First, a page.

The payee 130 back in step 713 or the payor 110 in step 712 could have indicated that the payee 130 would pick-up the negotiable instrument and/or cash at a specific or any retail location 107. In step 734, a determination is made as to whether a retail location pick-up is desired by the payee 130. Where sending the negotiable instrument to the payee 130 is desired, the instrument is printed and sent by the payout system 103 and/or retail locations 107 in step 736 to a provided address of the payee 130. Alternatively, the payee 130 may request the negotiable instrument or cash in step 735 where a retail location pick-up is specified. Authentication of the payee 130 is performed and the funds are paid to the payee 130 in step 737. Regardless of how the negotiable instrument or cash is received, an e-mail is sent to the parties in step 742 to indicate successful payment for the listing. Status with the rest of the international payment system 100 is updated to reflect the payout of the funds.
 With reference to FIG. 7B, a flow diagram of an embodiment of a process 750 for paying a payee 130 for a transaction is shown where the payout may be aggregated until a triggering event. There are two types of events that may trigger payouts, namely, temporal events and monetary events. Temporal events could be a time period, a calendar date or a specified day in a month and monetary events could be reaching a certain threshold credit amount. In some cases a temporal event and a monetary event must be satisfied. For example, a negotiable instrument is issued if the balance exceeds $500 at the fifteenth day of the month. Reducing the payouts may reduce the number of fees charged in this embodiment.
 The process 750 of FIG. 7B is largely the same as the process 700 of FIG. 7A, except that a payout triggering step 740 is added after step 728. Also, the service fee step 724 is performed after a payout is triggered in step 740 rather than with each transfer. The conversions are performed either on each transfer or after a payout is triggered in step 740. The service fee applied in step 724 could be for each payout and/or each transfer. For example, a payout fee could be $5 with a $2 fee for each transaction in that payout.
 Referring next to FIG. 8, a flow diagram of an embodiment of a process 712 for initiating payment with the payment enabler 170 is shown. In this embodiment, the payee may or may not have an account with the payment enabler 170. Some embodiments could start with a step 702 that would open an account for the payor 110 where none existed such that each payor 110 of that process would have an account. Where there is an existing account, the payor 110 may have some fields prepopulated with information about the payee. The depicted portion of the process begins in step 805 where the payor 110 enters an amount for the payout. The amount could include separate amounts for the auction item, the shipping, the insurance, the tax, or the handling. The payment enabler 170 may reject amounts that are too large or too small based upon what is known about the pricing from the auction site 109.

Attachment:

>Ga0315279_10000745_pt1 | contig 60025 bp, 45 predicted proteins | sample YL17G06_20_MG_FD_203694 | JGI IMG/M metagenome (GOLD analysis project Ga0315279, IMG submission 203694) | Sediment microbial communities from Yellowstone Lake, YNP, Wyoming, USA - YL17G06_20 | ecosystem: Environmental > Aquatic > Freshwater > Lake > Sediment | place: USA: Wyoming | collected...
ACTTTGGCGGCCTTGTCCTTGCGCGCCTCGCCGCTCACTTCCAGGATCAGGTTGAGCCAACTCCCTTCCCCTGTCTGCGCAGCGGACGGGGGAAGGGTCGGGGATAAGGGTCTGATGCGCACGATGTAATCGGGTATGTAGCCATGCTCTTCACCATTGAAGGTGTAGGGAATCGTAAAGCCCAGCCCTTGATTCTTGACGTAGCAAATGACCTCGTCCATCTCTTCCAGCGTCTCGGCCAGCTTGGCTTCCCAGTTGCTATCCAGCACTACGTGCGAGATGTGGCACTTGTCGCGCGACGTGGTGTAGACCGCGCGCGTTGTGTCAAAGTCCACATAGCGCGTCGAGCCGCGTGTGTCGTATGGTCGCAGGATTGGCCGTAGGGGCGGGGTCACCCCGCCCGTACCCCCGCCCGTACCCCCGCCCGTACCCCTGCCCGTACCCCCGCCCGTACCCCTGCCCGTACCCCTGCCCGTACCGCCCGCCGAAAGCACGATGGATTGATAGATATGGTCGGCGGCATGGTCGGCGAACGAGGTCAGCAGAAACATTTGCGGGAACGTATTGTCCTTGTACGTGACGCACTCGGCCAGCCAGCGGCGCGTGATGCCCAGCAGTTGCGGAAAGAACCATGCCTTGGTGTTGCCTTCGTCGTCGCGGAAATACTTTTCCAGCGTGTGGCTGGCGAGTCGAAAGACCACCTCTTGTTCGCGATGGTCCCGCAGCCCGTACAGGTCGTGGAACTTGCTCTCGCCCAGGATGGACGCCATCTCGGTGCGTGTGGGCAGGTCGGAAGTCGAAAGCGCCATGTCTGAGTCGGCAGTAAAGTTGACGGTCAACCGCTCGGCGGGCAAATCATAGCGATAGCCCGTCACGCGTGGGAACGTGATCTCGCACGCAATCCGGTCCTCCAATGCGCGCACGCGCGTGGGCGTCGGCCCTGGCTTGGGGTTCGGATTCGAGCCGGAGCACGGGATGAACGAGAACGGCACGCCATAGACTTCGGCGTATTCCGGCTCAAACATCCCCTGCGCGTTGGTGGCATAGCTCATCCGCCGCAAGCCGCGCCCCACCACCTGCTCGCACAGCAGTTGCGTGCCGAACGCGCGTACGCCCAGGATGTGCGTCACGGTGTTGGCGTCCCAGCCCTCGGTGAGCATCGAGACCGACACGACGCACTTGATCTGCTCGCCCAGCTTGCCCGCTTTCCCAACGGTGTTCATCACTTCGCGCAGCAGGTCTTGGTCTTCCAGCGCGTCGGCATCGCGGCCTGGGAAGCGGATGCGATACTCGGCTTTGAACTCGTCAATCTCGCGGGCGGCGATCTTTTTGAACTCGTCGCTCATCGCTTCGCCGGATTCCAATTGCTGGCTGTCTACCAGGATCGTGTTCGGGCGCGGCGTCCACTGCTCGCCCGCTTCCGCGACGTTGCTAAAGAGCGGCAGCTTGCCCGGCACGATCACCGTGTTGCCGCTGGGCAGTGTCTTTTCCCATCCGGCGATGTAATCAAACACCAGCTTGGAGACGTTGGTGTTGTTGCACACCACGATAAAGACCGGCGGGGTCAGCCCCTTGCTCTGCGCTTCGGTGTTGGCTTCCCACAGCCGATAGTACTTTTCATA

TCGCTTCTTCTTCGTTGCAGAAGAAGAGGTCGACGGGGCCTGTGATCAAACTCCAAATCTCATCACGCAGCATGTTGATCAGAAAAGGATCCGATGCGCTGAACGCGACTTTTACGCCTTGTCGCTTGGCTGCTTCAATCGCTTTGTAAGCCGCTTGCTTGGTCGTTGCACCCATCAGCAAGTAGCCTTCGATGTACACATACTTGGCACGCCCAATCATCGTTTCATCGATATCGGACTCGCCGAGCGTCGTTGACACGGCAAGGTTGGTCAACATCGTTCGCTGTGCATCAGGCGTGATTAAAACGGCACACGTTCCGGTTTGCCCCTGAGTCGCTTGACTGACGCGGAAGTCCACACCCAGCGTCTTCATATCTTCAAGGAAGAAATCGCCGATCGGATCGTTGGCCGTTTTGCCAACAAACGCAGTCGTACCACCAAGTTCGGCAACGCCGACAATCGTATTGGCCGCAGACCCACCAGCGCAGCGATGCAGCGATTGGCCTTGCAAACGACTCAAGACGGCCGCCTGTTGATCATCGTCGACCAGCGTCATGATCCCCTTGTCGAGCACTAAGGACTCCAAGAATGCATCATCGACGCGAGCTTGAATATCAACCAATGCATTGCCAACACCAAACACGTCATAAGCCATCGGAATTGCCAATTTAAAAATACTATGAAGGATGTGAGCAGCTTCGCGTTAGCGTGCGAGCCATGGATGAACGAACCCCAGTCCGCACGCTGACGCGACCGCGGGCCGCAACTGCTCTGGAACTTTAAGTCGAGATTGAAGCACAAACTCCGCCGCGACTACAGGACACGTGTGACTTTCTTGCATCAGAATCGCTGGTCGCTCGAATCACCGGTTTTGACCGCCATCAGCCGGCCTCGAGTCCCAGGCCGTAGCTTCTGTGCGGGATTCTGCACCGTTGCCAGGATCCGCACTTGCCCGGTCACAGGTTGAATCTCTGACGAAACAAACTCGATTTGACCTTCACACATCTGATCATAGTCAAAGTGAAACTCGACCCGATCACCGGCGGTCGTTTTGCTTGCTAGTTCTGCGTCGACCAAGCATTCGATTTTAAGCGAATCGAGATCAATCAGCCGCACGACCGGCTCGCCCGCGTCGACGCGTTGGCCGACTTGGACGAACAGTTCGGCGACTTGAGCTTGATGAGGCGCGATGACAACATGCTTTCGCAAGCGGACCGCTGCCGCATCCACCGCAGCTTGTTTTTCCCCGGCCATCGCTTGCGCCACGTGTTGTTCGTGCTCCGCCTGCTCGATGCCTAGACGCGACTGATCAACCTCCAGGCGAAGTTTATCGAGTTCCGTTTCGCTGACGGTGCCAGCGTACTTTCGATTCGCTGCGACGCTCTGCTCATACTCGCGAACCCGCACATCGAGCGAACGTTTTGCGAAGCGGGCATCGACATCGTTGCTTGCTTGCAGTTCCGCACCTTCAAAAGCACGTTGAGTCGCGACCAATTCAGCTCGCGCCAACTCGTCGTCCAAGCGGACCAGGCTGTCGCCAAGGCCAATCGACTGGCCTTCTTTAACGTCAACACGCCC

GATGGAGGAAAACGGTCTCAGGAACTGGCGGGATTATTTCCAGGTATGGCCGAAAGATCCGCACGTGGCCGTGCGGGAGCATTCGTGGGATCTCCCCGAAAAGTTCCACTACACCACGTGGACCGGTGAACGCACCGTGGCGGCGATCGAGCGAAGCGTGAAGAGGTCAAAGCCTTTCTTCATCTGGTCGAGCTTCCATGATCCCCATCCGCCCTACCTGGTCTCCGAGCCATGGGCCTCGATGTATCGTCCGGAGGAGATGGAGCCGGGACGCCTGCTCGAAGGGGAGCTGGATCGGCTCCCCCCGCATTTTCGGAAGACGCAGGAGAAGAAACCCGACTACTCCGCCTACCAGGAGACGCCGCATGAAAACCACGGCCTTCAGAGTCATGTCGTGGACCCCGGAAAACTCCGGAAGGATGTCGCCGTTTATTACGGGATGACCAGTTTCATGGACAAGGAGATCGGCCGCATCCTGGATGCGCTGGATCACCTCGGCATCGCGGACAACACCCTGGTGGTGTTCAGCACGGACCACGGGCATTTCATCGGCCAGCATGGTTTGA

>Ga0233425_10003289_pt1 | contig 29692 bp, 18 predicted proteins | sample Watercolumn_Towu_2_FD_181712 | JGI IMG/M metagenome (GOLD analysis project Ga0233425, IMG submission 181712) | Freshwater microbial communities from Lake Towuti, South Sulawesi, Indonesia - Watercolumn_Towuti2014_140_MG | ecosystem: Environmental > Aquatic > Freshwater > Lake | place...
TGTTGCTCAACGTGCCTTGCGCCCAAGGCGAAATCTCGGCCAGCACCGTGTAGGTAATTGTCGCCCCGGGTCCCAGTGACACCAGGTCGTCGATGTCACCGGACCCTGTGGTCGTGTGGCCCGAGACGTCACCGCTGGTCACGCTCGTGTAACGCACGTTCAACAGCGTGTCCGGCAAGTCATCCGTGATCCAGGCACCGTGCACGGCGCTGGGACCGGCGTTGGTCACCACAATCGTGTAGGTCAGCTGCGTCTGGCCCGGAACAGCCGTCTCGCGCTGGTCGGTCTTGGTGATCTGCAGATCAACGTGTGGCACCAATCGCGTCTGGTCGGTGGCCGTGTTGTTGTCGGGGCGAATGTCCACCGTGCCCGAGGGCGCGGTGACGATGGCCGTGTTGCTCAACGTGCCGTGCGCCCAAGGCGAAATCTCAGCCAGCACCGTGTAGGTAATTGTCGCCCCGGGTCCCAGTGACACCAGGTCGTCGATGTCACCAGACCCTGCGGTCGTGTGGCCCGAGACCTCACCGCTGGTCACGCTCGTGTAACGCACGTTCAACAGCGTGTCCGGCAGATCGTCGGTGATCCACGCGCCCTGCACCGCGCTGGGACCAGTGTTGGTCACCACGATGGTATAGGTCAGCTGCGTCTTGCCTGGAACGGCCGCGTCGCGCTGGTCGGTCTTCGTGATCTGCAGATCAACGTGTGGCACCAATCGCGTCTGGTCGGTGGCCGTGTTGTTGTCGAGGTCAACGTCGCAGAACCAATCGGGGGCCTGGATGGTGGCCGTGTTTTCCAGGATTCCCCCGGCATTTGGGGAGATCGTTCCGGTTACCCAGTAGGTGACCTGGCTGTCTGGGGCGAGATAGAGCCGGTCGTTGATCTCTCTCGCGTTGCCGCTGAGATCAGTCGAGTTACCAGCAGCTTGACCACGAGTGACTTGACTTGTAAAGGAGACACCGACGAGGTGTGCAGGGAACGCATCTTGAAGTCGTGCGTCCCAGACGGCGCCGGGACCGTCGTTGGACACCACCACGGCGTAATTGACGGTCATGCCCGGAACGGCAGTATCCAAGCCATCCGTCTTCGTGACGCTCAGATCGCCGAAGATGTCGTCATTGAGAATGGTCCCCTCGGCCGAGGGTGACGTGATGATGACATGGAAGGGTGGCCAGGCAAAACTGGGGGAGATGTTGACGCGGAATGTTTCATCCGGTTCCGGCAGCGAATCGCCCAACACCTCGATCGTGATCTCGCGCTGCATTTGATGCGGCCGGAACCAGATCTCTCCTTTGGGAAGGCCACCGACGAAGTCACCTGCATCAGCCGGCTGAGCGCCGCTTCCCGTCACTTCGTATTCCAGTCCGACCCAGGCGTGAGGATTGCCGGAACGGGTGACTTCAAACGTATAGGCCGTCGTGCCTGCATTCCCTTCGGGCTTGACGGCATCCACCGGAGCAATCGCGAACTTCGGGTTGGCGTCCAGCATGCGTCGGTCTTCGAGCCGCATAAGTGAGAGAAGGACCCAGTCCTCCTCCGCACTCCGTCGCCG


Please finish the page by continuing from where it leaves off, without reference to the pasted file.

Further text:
Information about the auction item listing are entered in step 812 so that details can be retrieved. This information will be shown in status fields when the parties review their account history, may be used in various status e-mails and may be printed on the negotiable instrument or cash receipt. The information on the auction site and listing is retrieved in step 814. This information may be presented to the payor 110 for verification before allowing the payor 110 to continue. In step 816, information on the payee 130 is entered, such as an identifier. This embodiment uses an e-mail address as an identifier, but an identifier used by the auction site could be used or any other unique identifier.
 If an account can be found in the user database 324 for the payee 130 in step 820, delivery preference information is retrieved from that database 324 in step 822. This preference information includes delivery method, delivery address, currency, and drawee nationality. Where an account cannot be located in step 820, the payor 110 enters the address, currency, and drawee nationality for the payee 130 in step 824. If the payor 110 does not know the nationality of the payee 130, the nationality of the payor 110 is presumed for the payee 130. In step 825, the payor 110 can enter or modify the delivery method for the payment regardless of whether the payee 130 has an account. In some embodiments, the payee 130 could specify that the delivery method and other preferences cannot be modified by the payor 110. The payor 110 can complete the depicted portion of the process 712 by accepting the terms presented for verification in step 832.